Supit, I., A. A., Hooijer, and C. A. van Diepen, 1994: System description of the WOFOST 6.0 Crop Growth Simulation Model implemented in CGMS. Joint Research Centre, Commission of the European Communities, Brussels, Luxembourg.
Tao, F. L., M. Yokozawa, Y. L. Xu, et al., 2006: Climate changes and trends in phenology and yields of field crops in China, 1981–2000. Agric. Forest Meteor., 138, 82–92. DOI:10.1016/j.agrformet.2006.03.014
Tao, F. L., S. Zhang, Z. Zhang, et al., 2014: Maize growing duration was prolonged across China in the past three decades under the combined effects of temperature, agronomic management, and cultivar shift. Global Change Biol., 20, 3686–3699. DOI:10.1111/gcb.12684
van Oort, P. A. J., T. Y. Zhang, M. E. De Vries, et al., 2011: Correlation between temperature and phenology prediction error in rice (Oryza sativa L.) . Agric. Forest Meteor., 151, 1545–1555. DOI:10.1016/j.agrformet.2011.06.012
Wang, E. L., and T. Engel, 1998: Simulation of phenological development of wheat crops. Agric. Syst., 58, 1–24. DOI:10.1016/S0308-521X(98)00028-6
Wang, E. L., P. Martre, Z. G. Zhao, et al., 2017: The uncertainty of crop yield projections is reduced by improved temperature response functions. Nat. Plants, 3, 17102. DOI:10.1038/nplants.2017.102
Wang, J., E. L. Wang, X. G. Yang, et al., 2012: Increased yield potential of wheat–maize cropping system in the North China Plain by climate change adaptation. Climatic Change, 113, 825–840. DOI:10.1007/s10584-011-0385-1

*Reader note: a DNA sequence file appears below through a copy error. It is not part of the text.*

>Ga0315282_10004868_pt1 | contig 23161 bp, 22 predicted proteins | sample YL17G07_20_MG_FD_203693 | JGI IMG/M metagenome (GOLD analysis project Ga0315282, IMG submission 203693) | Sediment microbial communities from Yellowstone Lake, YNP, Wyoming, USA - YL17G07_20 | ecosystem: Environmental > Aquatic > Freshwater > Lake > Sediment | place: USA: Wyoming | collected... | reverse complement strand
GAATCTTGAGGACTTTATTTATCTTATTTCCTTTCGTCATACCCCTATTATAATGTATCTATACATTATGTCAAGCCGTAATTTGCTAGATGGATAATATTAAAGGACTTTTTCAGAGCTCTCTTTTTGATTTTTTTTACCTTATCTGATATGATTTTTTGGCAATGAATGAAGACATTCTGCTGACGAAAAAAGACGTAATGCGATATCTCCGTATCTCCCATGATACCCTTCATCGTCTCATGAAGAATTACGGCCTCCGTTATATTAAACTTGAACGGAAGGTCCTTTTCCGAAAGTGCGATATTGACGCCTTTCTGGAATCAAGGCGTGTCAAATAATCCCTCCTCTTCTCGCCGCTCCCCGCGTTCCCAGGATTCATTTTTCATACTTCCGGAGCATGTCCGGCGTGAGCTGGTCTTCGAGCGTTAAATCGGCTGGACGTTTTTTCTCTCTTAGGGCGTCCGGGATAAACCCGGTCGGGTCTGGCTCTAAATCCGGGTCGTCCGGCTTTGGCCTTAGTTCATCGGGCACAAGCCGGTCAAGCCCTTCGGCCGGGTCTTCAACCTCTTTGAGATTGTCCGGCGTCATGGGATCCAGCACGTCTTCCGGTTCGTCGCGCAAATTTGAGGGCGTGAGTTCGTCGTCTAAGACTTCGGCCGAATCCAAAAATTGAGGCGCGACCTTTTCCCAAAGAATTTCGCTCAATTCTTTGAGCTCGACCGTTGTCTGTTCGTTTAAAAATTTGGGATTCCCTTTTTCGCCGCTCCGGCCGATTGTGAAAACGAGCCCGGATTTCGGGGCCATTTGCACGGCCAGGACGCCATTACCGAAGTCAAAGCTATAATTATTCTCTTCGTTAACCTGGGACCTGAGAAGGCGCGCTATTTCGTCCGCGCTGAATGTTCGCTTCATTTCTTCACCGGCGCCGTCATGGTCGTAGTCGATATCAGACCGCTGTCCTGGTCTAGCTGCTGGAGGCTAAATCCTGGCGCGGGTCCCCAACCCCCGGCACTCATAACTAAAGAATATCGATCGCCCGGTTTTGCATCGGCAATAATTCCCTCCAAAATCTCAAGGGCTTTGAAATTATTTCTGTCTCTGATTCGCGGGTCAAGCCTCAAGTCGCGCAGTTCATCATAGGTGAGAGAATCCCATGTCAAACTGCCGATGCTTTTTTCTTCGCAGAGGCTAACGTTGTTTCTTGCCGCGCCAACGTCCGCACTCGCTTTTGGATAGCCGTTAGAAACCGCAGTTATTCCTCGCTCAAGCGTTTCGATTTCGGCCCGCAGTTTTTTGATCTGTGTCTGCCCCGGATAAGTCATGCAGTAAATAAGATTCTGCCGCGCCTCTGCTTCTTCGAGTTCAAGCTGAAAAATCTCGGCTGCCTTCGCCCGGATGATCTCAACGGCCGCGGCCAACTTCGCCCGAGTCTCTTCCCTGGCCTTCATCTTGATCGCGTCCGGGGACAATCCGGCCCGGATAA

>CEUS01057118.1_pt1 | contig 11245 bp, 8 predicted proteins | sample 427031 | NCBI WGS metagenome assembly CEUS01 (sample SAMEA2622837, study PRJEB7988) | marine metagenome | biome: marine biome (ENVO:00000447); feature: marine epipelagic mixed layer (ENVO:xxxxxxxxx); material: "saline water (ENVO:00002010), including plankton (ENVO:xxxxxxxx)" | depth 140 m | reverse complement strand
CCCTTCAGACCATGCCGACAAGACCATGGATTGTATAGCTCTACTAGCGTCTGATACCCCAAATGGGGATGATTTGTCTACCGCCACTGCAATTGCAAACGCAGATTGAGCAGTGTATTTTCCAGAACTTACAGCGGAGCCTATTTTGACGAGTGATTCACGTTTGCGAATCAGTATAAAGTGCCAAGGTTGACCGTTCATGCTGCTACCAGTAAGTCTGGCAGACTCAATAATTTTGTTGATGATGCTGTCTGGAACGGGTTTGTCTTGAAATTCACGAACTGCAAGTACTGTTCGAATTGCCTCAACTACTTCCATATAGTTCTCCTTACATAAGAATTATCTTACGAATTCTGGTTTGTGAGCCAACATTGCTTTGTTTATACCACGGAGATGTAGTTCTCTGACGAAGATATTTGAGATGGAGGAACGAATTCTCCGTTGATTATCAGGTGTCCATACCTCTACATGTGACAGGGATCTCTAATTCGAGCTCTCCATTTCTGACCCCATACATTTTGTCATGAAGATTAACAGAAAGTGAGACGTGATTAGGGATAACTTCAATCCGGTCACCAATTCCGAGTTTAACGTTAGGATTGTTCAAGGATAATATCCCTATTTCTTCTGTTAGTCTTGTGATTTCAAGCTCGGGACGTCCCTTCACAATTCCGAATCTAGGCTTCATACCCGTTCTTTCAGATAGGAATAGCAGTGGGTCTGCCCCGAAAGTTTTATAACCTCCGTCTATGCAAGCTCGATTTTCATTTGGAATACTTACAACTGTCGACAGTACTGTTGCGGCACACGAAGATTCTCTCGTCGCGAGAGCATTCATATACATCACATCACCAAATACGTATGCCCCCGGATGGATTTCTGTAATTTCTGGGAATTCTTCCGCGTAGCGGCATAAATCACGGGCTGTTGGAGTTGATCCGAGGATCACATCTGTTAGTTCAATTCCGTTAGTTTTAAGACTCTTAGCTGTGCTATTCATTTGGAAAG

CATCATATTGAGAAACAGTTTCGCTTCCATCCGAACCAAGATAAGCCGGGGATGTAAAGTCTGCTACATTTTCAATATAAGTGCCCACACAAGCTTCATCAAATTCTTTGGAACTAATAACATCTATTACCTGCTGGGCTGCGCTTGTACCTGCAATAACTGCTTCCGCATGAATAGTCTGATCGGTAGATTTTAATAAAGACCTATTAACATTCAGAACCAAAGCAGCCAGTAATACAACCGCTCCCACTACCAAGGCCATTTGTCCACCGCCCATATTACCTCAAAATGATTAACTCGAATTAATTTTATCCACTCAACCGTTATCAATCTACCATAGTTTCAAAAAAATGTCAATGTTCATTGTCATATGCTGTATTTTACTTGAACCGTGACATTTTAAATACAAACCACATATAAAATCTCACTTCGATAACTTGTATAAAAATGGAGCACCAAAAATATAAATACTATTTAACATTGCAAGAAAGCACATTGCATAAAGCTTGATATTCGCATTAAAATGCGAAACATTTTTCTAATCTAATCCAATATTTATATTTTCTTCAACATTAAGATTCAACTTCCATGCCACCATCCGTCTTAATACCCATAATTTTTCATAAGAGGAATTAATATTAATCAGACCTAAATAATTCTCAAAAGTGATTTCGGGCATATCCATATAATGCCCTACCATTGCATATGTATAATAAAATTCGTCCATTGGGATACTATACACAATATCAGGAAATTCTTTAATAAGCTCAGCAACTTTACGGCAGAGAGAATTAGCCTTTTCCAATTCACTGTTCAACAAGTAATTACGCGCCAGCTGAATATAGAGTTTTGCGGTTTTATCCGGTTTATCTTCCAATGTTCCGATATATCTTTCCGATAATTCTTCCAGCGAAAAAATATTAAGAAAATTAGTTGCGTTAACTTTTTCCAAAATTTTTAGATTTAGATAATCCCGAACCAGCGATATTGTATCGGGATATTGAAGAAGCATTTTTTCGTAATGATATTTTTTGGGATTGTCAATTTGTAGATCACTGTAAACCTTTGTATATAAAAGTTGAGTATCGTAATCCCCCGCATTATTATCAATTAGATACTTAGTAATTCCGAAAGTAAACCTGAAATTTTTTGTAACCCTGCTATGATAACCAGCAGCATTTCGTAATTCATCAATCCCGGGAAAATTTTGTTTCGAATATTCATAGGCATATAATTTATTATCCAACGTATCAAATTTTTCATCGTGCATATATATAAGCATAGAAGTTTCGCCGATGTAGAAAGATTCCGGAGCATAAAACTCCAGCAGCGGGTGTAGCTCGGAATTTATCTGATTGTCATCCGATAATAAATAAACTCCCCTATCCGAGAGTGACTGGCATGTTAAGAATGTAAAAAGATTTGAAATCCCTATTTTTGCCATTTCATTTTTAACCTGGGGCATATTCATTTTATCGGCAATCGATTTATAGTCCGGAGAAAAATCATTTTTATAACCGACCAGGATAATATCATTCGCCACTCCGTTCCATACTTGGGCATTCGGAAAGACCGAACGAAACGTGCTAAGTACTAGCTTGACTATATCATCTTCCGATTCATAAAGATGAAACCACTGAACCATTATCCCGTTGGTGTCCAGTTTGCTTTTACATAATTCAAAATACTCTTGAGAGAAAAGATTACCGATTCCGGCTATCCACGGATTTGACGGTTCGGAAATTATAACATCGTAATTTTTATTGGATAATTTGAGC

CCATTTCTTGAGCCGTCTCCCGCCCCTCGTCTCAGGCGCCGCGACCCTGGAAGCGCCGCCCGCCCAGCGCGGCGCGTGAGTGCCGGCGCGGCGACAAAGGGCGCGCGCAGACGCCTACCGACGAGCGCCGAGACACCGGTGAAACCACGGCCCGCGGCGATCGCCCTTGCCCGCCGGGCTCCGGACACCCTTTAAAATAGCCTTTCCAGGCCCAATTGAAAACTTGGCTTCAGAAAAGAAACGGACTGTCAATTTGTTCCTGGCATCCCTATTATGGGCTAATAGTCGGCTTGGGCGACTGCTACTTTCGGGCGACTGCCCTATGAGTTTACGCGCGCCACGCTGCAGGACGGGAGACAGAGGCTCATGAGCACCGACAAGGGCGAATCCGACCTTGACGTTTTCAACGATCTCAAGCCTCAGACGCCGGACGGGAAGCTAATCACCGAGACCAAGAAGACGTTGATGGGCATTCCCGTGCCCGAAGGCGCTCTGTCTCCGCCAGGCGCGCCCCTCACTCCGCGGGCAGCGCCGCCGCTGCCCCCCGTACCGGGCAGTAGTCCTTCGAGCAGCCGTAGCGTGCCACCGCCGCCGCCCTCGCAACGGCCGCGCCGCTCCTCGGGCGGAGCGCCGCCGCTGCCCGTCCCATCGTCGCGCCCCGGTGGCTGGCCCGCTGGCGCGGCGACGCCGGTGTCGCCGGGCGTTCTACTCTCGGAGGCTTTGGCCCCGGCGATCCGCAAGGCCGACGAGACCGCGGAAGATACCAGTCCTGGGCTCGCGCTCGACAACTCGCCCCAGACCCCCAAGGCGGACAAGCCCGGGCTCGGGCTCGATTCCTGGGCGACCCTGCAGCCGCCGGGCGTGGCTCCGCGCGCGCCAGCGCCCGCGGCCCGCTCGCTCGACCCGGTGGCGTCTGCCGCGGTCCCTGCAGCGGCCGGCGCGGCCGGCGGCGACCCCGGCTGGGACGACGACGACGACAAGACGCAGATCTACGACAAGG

Wang, J., E. L. Wang, L. P. Feng, et al., 2013: Phenological trends of winter wheat in response to varietal and temperature changes in the North China Plain. Field Crop Res., 144, 135–144. DOI:10.1016/j.fcr.2012.12.020
Wang, N., J. Wang, E. L. Wang, et al., 2015: Increased uncertainty in simulated maize phenology with more frequent supra-optimal temperature under climate warming. Eur. J. Agron., 71, 19–33. DOI:10.1016/j.eja.2015.08.005
Wang, Z., J. Chen, Y. Li, et al., 2016: Effects of climate change and cultivar on summer maize phenology. Int. J. Plant Prod., 10, 509–526. DOI:10.22069/ijpp.2016.3046
Wang, Z. Y., Y. H. Ding, J. H. He, et al., 2004: An updating analysis of the climate change in china in recent 50 years. Acta Meteor. Sinica, 62, 228–236.
White, M. A., K. M. De Beurs, K. Didan, et al., 2009: Intercomparison, interpretation, and assessment of spring phenology in North America estimated from remote sensing for 1982–2006. Global Change Biol., 15, 2335–2359. DOI:10.1111/j.1365-2486.2009.01910.x
Wilczek, A. M., L. T. Burghardt, A. R. Cobb, et al., 2010: Genetic and physiological bases for phenological responses to current and predicted climates. Philos. Trans. Roy. Soc. B Biol. Sci., 365, 3129–3147. DOI:10.1098/rstb.2010.0128